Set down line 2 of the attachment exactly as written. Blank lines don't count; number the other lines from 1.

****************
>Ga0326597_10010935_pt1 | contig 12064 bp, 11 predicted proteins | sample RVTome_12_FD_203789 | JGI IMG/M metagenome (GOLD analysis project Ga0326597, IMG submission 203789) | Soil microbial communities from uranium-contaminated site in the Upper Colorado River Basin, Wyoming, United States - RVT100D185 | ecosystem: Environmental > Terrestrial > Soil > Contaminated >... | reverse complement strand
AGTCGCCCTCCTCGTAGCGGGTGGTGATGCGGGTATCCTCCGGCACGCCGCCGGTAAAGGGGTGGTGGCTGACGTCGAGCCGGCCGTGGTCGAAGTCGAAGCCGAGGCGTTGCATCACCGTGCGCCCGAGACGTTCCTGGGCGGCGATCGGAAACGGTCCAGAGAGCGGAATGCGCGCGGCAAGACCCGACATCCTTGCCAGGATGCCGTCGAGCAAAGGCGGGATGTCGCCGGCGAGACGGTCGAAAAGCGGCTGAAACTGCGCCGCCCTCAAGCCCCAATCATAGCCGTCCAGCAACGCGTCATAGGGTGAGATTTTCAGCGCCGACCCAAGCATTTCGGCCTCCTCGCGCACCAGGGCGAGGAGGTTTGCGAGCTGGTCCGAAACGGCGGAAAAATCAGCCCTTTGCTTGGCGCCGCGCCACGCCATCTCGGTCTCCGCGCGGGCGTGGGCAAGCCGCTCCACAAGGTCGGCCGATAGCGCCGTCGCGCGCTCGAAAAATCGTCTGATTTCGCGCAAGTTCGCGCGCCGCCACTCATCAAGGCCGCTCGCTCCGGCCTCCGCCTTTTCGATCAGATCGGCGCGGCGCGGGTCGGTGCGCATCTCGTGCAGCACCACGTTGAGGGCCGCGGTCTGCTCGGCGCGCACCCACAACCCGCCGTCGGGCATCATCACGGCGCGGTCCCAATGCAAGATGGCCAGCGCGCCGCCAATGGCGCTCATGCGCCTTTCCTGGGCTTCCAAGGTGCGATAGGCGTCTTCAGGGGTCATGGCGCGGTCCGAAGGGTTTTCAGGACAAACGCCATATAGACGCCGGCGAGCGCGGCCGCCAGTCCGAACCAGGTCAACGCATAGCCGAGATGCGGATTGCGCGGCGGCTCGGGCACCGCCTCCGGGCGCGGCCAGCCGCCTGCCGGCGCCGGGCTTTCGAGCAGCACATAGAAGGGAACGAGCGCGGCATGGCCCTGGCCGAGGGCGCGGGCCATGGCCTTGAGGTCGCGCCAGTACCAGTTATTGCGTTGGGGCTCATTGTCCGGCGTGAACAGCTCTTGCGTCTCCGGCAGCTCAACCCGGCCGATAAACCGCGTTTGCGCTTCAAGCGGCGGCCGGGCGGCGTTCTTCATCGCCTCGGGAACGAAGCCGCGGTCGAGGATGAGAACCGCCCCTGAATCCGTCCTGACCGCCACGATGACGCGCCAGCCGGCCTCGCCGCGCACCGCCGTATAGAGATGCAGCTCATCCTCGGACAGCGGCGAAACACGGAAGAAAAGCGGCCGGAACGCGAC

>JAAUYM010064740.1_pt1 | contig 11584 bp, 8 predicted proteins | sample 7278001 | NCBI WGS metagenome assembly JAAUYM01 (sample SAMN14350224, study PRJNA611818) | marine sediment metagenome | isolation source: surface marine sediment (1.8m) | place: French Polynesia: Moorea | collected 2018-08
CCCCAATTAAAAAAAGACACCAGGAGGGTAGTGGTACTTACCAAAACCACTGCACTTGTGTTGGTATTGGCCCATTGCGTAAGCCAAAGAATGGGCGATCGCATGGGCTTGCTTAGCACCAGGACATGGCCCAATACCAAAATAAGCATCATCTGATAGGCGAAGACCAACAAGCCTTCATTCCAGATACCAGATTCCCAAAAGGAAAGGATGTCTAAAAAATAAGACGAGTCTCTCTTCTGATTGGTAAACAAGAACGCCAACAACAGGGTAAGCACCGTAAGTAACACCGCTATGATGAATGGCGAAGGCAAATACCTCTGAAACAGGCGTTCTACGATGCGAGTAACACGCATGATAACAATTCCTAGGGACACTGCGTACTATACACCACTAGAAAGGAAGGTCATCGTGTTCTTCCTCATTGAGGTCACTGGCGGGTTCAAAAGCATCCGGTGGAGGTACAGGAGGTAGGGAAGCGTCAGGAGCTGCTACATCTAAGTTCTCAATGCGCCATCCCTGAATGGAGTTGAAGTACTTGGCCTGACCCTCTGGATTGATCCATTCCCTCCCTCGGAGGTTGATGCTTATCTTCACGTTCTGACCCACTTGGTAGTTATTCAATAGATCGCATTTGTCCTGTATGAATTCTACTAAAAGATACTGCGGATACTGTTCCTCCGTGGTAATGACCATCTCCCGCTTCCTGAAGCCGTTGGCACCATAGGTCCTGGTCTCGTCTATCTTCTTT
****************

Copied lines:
AGTCGCCCTCCTCGTAGCGGGTGGTGATGCGGGTATCCTCCGGCACGCCGCCGGTAAAGGGGTGGTGGCTGACGTCGAGCCGGCCGTGGTCGAAGTCGAAGCCGAGGCGTTGCATCACCGTGCGCCCGAGACGTTCCTGGGCGGCGATCGGAAACGGTCCAGAGAGCGGAATGCGCGCGGCAAGACCCGACATCCTTGCCAGGATGCCGTCGAGCAAAGGCGGGATGTCGCCGGCGAGACGGTCGAAAAGCGGCTGAAACTGCGCCGCCCTCAAGCCCCAATCATAGCCGTCCAGCAACGCGTCATAGGGTGAGATTTTCAGCGCCGACCCAAGCATTTCGGCCTCCTCGCGCACCAGGGCGAGGAGGTTTGCGAGCTGGTCCGAAACGGCGGAAAAATCAGCCCTTTGCTTGGCGCCGCGCCACGCCATCTCGGTCTCCGCGCGGGCGTGGGCAAGCCGCTCCACAAGGTCGGCCGATAGCGCCGTCGCGCGCTCGAAAAATCGTCTGATTTCGCGCAAGTTCGCGCGCCGCCACTCATCAAGGCCGCTCGCTCCGGCCTCCGCCTTTTCGATCAGATCGGCGCGGCGCGGGTCGGTGCGCATCTCGTGCAGCACCACGTTGAGGGCCGCGGTCTGCTCGGCGCGCACCCACAACCCGCCGTCGGGCATCATCACGGCGCGGTCCCAATGCAAGATGGCCAGCGCGCCGCCAATGGCGCTCATGCGCCTTTCCTGGGCTTCCAAGGTGCGATAGGCGTCTTCAGGGGTCATGGCGCGGTCCGAAGGGTTTTCAGGACAAACGCCATATAGACGCCGGCGAGCGCGGCCGCCAGTCCGAACCAGGTCAACGCATAGCCGAGATGCGGATTGCGCGGCGGCTCGGGCACCGCCTCCGGGCGCGGCCAGCCGCCTGCCGGCGCCGGGCTTTCGAGCAGCACATAGAAGGGAACGAGCGCGGCATGGCCCTGGCCGAGGGCGCGGGCCATGGCCTTGAGGTCGCGCCAGTACCAGTTATTGCGTTGGGGCTCATTGTCCGGCGTGAACAGCTCTTGCGTCTCCGGCAGCTCAACCCGGCCGATAAACCGCGTTTGCGCTTCAAGCGGCGGCCGGGCGGCGTTCTTCATCGCCTCGGGAACGAAGCCGCGGTCGAGGATGAGAACCGCCCCTGAATCCGTCCTGACCGCCACGATGACGCGCCAGCCGGCCTCGCCGCGCACCGCCGTATAGAGATGCAGCTCATCCTCGGACAGCGGCGAAACACGGAAGAAAAGCGGCCGGAACGCGAC